Triumphant end to tough journey

Courtney Duncan celebrates on the podium after winning the penultimate race of the season in...
Courtney Duncan celebrates on the podium after winning the penultimate race of the season in Turkey yesterday to claim the Women's Motocross World Championship crown. PHOTO: KAWASAKI EUROPE
The Palmerston Flyer, the Kawasaki Kid - call Courtney Duncan whatever you like but make sure you call her champ.

The 23-year-old Dunedin-based rider really deserves that moniker.

She produced an utterly dominant performance in Turkey to claim the Women's Motocross World Championship title with a race to spare in the series.

"What a day! What a day! It is indescribable right now," an emotional Duncan said shortly after entering pitlane on her Kawasaki KX250.

Duncan has been the fastest rider on the circuit since her debut in 2016, but her previous bids had always been derailed.

There was a collision with the wandering photographer in 2016, a controversial jury decision in 2017 and a heartbreaking injury which forced her to pull out last year when she had a massive lead.

That last setback was particularly brutal for Duncan. While she never doubted her ability, she did come to the realisation she would need to do something differently this season.

She switched from Yamaha to Kawasaki and joined Dixon Racing Team. Duncan was able to commute home to Dunedin more often and a happy rider meant a faster rider.

Then there was no stopping the girl who grew up in Palmerston racing the boys.

She won seven of the first eight races to establish a massive 23-point lead going into the final round at Afyonkarahisar. Her win early yesterday morning earned her an unassailable lead.

"This goes way back to when I started when I was 7-years-of-age," Duncan said.

"Everything goes into this. So much effort from my family - they did so much for me growing up to get me to this point.

"All my team, my sponsors [and] everyone back over home. I have a huge team at home, and everyone plays a huge part in this championship.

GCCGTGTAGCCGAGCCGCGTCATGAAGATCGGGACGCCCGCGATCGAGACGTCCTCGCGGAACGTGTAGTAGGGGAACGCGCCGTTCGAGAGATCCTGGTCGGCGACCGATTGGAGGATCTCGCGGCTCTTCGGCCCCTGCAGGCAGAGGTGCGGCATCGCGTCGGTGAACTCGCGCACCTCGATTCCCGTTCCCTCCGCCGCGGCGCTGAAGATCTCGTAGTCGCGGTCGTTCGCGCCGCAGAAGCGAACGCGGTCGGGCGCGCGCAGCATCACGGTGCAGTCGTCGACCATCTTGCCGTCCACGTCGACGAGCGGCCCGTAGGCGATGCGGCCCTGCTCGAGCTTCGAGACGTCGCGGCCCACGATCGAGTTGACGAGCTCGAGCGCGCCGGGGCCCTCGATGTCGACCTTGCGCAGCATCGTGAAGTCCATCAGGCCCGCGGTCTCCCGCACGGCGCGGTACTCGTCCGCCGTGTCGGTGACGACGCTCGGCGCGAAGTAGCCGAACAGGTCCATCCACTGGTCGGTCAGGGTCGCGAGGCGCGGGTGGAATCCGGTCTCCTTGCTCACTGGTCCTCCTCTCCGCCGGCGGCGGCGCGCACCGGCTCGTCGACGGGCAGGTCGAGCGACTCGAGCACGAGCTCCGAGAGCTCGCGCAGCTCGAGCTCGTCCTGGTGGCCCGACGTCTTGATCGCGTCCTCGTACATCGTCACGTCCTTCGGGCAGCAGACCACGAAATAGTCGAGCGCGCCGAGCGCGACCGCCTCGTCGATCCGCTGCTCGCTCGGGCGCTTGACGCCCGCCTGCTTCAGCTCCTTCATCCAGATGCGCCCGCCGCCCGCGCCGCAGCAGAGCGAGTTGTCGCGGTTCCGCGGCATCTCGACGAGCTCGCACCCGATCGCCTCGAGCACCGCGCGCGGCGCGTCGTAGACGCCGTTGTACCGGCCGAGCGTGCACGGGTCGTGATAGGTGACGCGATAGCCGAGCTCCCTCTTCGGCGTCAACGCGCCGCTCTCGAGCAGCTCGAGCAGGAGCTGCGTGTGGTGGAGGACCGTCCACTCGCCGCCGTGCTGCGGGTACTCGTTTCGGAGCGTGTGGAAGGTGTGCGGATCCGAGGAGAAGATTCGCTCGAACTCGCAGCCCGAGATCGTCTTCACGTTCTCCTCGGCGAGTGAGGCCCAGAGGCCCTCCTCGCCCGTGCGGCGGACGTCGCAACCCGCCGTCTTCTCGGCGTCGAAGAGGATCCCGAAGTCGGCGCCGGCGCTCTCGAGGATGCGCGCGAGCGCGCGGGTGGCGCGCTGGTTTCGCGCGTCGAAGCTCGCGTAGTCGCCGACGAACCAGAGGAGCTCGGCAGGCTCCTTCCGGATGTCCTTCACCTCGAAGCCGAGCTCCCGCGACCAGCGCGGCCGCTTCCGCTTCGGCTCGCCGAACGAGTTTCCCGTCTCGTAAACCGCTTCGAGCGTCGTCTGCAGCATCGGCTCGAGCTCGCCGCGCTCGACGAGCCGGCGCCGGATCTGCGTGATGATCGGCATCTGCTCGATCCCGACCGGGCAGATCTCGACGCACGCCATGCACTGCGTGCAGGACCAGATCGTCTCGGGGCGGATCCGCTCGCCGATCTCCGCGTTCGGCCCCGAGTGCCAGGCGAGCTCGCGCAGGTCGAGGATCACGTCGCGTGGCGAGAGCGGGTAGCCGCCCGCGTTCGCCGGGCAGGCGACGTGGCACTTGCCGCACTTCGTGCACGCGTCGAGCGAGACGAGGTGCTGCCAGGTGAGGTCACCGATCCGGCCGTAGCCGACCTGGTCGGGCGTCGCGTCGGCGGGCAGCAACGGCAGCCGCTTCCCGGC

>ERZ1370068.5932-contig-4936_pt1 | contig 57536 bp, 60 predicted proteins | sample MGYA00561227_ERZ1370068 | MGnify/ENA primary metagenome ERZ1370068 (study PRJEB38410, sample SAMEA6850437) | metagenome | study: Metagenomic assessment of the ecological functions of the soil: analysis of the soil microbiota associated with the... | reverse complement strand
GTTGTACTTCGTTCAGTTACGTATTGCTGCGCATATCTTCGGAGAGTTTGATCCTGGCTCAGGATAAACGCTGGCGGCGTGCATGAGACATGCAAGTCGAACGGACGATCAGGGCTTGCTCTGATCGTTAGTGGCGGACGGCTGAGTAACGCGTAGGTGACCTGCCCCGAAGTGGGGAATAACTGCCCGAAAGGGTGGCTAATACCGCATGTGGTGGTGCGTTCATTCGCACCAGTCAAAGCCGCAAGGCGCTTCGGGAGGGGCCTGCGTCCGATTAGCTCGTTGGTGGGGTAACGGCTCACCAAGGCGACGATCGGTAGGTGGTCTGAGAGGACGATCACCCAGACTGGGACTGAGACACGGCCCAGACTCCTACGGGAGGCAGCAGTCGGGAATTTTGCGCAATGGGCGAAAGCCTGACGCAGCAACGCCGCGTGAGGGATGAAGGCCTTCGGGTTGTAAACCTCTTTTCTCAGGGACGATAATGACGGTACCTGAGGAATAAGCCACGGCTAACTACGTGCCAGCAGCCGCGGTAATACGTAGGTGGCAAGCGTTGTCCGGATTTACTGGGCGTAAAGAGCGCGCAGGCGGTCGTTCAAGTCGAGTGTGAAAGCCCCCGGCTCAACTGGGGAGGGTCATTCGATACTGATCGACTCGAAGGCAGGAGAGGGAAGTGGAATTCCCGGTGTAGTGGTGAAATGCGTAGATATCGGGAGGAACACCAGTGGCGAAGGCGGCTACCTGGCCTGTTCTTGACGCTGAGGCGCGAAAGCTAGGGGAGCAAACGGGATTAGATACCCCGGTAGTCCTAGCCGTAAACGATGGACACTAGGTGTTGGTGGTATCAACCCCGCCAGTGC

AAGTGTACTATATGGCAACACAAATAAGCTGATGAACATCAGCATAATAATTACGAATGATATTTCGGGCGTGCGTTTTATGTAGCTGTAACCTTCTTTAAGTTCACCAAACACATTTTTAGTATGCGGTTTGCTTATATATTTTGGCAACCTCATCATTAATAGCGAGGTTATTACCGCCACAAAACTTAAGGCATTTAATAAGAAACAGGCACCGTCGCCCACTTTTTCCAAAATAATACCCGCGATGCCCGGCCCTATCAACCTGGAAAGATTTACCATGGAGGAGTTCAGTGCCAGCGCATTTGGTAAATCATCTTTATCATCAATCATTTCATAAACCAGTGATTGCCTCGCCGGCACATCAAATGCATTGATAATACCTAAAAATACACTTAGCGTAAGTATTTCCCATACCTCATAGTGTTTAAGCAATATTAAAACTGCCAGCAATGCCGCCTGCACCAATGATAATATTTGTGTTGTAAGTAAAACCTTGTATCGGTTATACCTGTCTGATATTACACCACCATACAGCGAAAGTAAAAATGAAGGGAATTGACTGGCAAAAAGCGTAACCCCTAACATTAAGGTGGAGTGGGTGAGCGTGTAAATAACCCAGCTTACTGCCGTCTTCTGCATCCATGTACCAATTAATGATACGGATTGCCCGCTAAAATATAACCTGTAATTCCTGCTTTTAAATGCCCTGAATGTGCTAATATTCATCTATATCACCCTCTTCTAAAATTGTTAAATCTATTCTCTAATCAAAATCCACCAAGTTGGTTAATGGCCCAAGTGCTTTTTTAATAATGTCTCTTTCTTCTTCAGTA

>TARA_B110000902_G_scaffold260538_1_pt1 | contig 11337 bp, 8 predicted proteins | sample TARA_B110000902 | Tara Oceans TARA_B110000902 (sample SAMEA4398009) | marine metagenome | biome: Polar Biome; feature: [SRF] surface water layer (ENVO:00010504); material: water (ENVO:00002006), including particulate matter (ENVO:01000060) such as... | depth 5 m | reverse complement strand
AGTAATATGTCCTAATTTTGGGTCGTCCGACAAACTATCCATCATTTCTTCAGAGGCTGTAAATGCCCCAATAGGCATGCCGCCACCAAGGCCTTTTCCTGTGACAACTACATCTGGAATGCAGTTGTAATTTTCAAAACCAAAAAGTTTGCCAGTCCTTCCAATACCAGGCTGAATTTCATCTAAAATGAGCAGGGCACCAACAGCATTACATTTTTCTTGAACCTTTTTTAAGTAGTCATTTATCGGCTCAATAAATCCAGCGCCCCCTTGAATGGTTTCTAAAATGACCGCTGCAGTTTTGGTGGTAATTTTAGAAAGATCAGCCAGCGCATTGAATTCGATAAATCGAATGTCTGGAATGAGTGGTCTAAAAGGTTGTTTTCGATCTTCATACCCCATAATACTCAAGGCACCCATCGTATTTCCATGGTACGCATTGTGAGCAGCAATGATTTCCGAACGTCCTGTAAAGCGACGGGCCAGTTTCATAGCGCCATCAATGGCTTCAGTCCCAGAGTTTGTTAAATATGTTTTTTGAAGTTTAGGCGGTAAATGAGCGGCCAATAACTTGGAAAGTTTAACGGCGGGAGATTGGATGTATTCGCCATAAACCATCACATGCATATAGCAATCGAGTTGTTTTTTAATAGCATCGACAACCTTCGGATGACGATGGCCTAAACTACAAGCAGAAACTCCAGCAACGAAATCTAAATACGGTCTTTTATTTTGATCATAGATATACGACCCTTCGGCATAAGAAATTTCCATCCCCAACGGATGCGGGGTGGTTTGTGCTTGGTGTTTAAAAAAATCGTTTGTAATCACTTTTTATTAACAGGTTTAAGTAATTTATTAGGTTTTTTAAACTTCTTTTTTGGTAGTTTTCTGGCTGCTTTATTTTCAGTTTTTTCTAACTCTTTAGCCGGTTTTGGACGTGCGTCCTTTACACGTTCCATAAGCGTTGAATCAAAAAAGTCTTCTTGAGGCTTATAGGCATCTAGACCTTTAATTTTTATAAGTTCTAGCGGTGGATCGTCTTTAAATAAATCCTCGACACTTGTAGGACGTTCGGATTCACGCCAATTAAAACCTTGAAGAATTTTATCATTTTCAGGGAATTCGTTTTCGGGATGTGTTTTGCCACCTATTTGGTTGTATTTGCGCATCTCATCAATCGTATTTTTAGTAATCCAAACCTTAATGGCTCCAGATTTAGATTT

"It was definitely a team effort. I can't thank everyone enough."

Duncan topped qualifying and was able to line up at the gate in a good spot to push for the win.

She had a steady rather than spectacular start and settled into fourth.

Duncan then set about picking off her main championship rivals.

She slipped past German rider Larissa Papenmeier and Dutch hopeful Nancy van de Ven during the first five laps.

Duncan went wide to get around van de Ven and wobbled in deep rut. It was an anxious moment for the New Zealander, but she kept her balance and then set off after race leader Sara Andersen, of Denmark.

The pair had a nice duel for a while but eventually Duncan's class shone through. She pulled away to win by more than 12sec.

"I don't know how to describe it - the journey to get here has been tough. Man, it's been tough.

"After winning my first pro race on debut [2016], I felt like I couldn't do anything wrong. Since then it's been a downward slope.

"But this year we changed that and we turned it around and made it happen."

Duncan secured the maximum 25 points to lift her total to 214 - 31 clear of second-placed rider van de Ven on 183.

That meant the last race at 8.30 last night yesterday was a mere formality - although that did not stop her winning it by almost half a minute.

Duncan will head back to her base in the United Kingdom before returning home to Dunedin next week.

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